McKinney v. City and County of S. F.
109 Cal. App. 2d 844
109 Cal. App. 2d 844
[Civ. No. 14838. First Dist., Div. Two. Mar. 21, 1952.]
ARTHUR McKINNEY, Appellant, v. CITY AND COUNTY OF SAN FRANCISCO, Respondent.
Belli, Ashe & Pinney and Walter E. Trefts for Appellant.
Dion R. Holm, City Attorney, and Thomas M. O'Connor, Deputy City Attorney, for Respondent. [109 Cal. App. 2d 845]
NOURSE, P. J.
Plaintiff sued for damages for personal injuries incurred while feeding a polar bear at the San Francisco Zoological Gardens. The trial court granted defendant's motion for a directed verdict and plaintiff appeals.
The zoological gardens is owned and operated by the city and county as a part of its park system and is under the supervision and control of the City Park and Recreation Department. Entrance to it is free to the public. In it the city maintained two polar bears in a cage 50 by 100 feet. The distance between the bars of the cage in which the bears were confined is 3 inches. Three feet and 11 inches outside the bear cage a fence was constructed. It consisted of a railing 4 feet from the ground, below which, extending to the ground was a heavy steel wire mesh; above the railing were three strands of galvanized wire 7 inches apart.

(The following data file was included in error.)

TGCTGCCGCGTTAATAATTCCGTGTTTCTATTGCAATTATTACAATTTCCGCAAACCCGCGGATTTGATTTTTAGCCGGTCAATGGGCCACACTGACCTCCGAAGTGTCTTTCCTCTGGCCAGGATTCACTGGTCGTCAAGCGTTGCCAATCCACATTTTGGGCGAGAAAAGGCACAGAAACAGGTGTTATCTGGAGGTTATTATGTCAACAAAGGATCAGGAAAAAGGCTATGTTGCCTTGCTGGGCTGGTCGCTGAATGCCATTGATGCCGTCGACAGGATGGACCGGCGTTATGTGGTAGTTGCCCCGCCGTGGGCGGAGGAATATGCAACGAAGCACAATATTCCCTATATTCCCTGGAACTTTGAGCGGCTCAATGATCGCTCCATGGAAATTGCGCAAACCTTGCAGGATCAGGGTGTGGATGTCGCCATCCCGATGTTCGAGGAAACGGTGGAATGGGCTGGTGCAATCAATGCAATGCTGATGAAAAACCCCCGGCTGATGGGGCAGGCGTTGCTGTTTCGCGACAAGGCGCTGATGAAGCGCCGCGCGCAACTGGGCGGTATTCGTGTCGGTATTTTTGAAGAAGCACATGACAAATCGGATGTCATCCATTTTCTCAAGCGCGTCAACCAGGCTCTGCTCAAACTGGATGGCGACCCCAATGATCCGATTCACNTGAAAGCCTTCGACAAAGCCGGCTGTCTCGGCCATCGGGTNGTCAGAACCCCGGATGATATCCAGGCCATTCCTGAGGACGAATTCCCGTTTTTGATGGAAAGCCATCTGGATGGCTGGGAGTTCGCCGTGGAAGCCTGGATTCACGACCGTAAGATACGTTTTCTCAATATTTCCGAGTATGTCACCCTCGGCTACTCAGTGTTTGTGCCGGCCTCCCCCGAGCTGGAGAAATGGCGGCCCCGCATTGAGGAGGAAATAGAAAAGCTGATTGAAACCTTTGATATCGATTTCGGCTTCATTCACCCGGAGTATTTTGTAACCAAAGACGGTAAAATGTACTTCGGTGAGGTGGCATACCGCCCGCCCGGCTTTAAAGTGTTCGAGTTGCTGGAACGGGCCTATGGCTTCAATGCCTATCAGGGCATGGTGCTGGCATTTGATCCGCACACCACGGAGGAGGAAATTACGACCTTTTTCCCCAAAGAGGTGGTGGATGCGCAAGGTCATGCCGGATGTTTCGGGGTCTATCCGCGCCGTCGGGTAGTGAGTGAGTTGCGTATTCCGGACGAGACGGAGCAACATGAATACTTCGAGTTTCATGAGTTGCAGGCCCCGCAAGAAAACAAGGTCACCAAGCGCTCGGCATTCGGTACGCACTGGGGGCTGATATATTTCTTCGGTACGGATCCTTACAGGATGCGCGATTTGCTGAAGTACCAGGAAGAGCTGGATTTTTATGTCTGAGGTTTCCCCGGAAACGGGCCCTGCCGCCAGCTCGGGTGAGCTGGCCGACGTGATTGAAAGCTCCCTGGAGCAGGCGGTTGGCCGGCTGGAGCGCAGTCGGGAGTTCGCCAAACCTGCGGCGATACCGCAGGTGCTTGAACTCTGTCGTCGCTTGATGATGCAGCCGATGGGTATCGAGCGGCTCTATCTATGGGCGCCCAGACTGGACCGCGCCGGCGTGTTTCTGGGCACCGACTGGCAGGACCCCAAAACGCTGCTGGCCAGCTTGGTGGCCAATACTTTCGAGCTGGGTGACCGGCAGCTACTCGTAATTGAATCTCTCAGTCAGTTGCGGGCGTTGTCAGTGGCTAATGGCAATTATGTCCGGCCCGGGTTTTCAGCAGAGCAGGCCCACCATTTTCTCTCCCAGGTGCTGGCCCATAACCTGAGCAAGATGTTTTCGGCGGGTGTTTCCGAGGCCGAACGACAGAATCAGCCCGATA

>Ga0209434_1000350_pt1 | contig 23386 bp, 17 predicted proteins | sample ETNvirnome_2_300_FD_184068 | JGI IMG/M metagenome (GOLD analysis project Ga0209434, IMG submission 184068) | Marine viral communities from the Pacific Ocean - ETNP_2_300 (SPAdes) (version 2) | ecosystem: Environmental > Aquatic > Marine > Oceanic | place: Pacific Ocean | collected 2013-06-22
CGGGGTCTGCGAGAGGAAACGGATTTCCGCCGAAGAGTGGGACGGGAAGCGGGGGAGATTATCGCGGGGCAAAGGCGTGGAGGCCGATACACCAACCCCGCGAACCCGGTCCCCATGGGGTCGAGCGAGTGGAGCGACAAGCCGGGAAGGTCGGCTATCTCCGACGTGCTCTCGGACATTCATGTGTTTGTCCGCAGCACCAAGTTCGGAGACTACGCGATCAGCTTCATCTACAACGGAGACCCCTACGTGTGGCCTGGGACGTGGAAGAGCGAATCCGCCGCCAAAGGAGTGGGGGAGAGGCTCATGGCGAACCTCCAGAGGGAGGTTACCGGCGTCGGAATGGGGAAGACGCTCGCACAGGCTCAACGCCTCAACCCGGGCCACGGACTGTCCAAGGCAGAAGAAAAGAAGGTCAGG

In feeding sugar to one of the polar bears plaintiff, according to his own testimony, leaned with his right shoulder over one of the protective wires and moved his right hand near to the cage; when later he demonstrated this movement at the time the jury viewed the scene, he brought his hand within 4 or 6 inches from the cage. His testimony is that the bear grabbed his arm with its right paw and swept his hand into its mouth, which was just against the bars; the bear then pulled hand and arm into the cage pulling plaintiff over the railing. Hand and arm were severely bitten.
The director of the zoo testified that the polar bear could not put his claws outside the cage more than 6 inches and only sideways and that the claws of a bear are dull and nonretractile, so that bears cannot grab and hold on with their claws like a cat. Said character of the bear's claws is a fact of general knowledge. It is therefore doubtful whether the accident can have happened in the manner described by plaintiff, and whether plaintiff did not bring his hand within direct reach of the bear's mouth, which according to plaintiff's own testimony, could not get outside the bars. However as the appeal is from a judgment on a directed verdict we shall for the purpose of this opinion accept plaintiff's testimony about the manner in which the accident happened as true. Even so we have come to the conclusion that the case was correctly taken from the jury.